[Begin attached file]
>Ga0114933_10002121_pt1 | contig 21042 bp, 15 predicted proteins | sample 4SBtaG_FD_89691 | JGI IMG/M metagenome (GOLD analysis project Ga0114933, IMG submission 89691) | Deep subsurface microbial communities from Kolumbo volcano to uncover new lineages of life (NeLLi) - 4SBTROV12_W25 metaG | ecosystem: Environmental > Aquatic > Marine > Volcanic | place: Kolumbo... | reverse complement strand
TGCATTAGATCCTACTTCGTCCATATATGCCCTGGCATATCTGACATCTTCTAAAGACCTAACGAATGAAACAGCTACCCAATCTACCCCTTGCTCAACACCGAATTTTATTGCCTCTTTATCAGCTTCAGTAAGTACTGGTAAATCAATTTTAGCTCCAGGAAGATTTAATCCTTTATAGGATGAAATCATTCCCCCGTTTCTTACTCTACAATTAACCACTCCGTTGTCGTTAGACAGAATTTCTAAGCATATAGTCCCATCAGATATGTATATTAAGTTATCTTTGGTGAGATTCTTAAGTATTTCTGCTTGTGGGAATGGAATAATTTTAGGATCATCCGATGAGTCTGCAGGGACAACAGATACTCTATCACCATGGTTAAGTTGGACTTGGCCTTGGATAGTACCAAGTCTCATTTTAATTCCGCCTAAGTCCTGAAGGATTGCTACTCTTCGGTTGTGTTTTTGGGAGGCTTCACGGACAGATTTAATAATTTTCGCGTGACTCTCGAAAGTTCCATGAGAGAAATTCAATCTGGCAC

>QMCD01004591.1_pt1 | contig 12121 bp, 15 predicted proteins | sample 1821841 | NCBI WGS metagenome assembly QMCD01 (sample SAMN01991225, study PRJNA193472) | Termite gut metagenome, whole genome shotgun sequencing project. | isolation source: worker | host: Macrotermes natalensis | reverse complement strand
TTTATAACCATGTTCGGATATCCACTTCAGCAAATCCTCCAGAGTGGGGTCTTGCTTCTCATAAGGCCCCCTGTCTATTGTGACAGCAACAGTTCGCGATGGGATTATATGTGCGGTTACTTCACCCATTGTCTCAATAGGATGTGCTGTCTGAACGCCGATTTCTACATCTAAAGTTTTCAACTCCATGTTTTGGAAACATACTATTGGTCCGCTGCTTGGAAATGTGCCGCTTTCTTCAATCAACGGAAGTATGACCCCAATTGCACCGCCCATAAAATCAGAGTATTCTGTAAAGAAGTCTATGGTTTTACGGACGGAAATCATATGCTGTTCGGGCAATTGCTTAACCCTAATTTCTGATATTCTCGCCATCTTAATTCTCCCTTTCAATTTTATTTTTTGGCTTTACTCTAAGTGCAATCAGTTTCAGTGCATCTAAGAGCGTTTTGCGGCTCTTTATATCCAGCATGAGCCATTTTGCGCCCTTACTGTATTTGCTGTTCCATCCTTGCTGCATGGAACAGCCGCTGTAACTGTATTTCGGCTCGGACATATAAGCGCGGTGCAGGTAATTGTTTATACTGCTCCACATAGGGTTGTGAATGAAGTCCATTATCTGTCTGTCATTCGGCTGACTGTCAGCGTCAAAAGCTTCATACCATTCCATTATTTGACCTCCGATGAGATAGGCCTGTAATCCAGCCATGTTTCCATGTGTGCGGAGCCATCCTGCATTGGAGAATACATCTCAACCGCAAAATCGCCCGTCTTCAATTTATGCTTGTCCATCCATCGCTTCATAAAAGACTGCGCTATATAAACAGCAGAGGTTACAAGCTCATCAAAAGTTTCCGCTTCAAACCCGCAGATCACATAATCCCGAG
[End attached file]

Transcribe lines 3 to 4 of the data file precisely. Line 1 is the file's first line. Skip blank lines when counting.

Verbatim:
>QMCD01004591.1_pt1 | contig 12121 bp, 15 predicted proteins | sample 1821841 | NCBI WGS metagenome assembly QMCD01 (sample SAMN01991225, study PRJNA193472) | Termite gut metagenome, whole genome shotgun sequencing project. | isolation source: worker | host: Macrotermes natalensis | reverse complement strand
TTTATAACCATGTTCGGATATCCACTTCAGCAAATCCTCCAGAGTGGGGTCTTGCTTCTCATAAGGCCCCCTGTCTATTGTGACAGCAACAGTTCGCGATGGGATTATATGTGCGGTTACTTCACCCATTGTCTCAATAGGATGTGCTGTCTGAACGCCGATTTCTACATCTAAAGTTTTCAACTCCATGTTTTGGAAACATACTATTGGTCCGCTGCTTGGAAATGTGCCGCTTTCTTCAATCAACGGAAGTATGACCCCAATTGCACCGCCCATAAAATCAGAGTATTCTGTAAAGAAGTCTATGGTTTTACGGACGGAAATCATATGCTGTTCGGGCAATTGCTTAACCCTAATTTCTGATATTCTCGCCATCTTAATTCTCCCTTTCAATTTTATTTTTTGGCTTTACTCTAAGTGCAATCAGTTTCAGTGCATCTAAGAGCGTTTTGCGGCTCTTTATATCCAGCATGAGCCATTTTGCGCCCTTACTGTATTTGCTGTTCCATCCTTGCTGCATGGAACAGCCGCTGTAACTGTATTTCGGCTCGGACATATAAGCGCGGTGCAGGTAATTGTTTATACTGCTCCACATAGGGTTGTGAATGAAGTCCATTATCTGTCTGTCATTCGGCTGACTGTCAGCGTCAAAAGCTTCATACCATTCCATTATTTGACCTCCGATGAGATAGGCCTGTAATCCAGCCATGTTTCCATGTGTGCGGAGCCATCCTGCATTGGAGAATACATCTCAACCGCAAAATCGCCCGTCTTCAATTTATGCTTGTCCATCCATCGCTTCATAAAAGACTGCGCTATATAAACAGCAGAGGTTACAAGCTCATCAAAAGTTTCCGCTTCAAACCCGCAGATCACATAATCCCGAG